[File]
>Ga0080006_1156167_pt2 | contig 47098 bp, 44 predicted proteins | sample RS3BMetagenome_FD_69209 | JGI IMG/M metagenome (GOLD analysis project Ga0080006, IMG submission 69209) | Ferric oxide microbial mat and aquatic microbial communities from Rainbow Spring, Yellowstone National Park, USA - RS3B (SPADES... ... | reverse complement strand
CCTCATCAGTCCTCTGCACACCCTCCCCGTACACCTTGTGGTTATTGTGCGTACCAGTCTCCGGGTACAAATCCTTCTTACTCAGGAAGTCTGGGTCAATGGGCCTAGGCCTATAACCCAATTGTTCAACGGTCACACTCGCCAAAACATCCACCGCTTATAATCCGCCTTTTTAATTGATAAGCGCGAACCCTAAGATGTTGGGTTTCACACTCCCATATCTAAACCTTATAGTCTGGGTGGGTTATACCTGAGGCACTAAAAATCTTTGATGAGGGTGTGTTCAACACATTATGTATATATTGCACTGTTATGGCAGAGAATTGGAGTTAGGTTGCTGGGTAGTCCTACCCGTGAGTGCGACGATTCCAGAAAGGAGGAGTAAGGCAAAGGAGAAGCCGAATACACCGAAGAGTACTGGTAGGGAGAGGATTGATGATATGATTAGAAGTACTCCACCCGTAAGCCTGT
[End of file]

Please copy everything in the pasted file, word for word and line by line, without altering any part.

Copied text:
>Ga0080006_1156167_pt2 | contig 47098 bp, 44 predicted proteins | sample RS3BMetagenome_FD_69209 | JGI IMG/M metagenome (GOLD analysis project Ga0080006, IMG submission 69209) | Ferric oxide microbial mat and aquatic microbial communities from Rainbow Spring, Yellowstone National Park, USA - RS3B (SPADES... ... | reverse complement strand
CCTCATCAGTCCTCTGCACACCCTCCCCGTACACCTTGTGGTTATTGTGCGTACCAGTCTCCGGGTACAAATCCTTCTTACTCAGGAAGTCTGGGTCAATGGGCCTAGGCCTATAACCCAATTGTTCAACGGTCACACTCGCCAAAACATCCACCGCTTATAATCCGCCTTTTTAATTGATAAGCGCGAACCCTAAGATGTTGGGTTTCACACTCCCATATCTAAACCTTATAGTCTGGGTGGGTTATACCTGAGGCACTAAAAATCTTTGATGAGGGTGTGTTCAACACATTATGTATATATTGCACTGTTATGGCAGAGAATTGGAGTTAGGTTGCTGGGTAGTCCTACCCGTGAGTGCGACGATTCCAGAAAGGAGGAGTAAGGCAAAGGAGAAGCCGAATACACCGAAGAGTACTGGTAGGGAGAGGATTGATGATATGATTAGAAGTACTCCACCCGTAAGCCTGT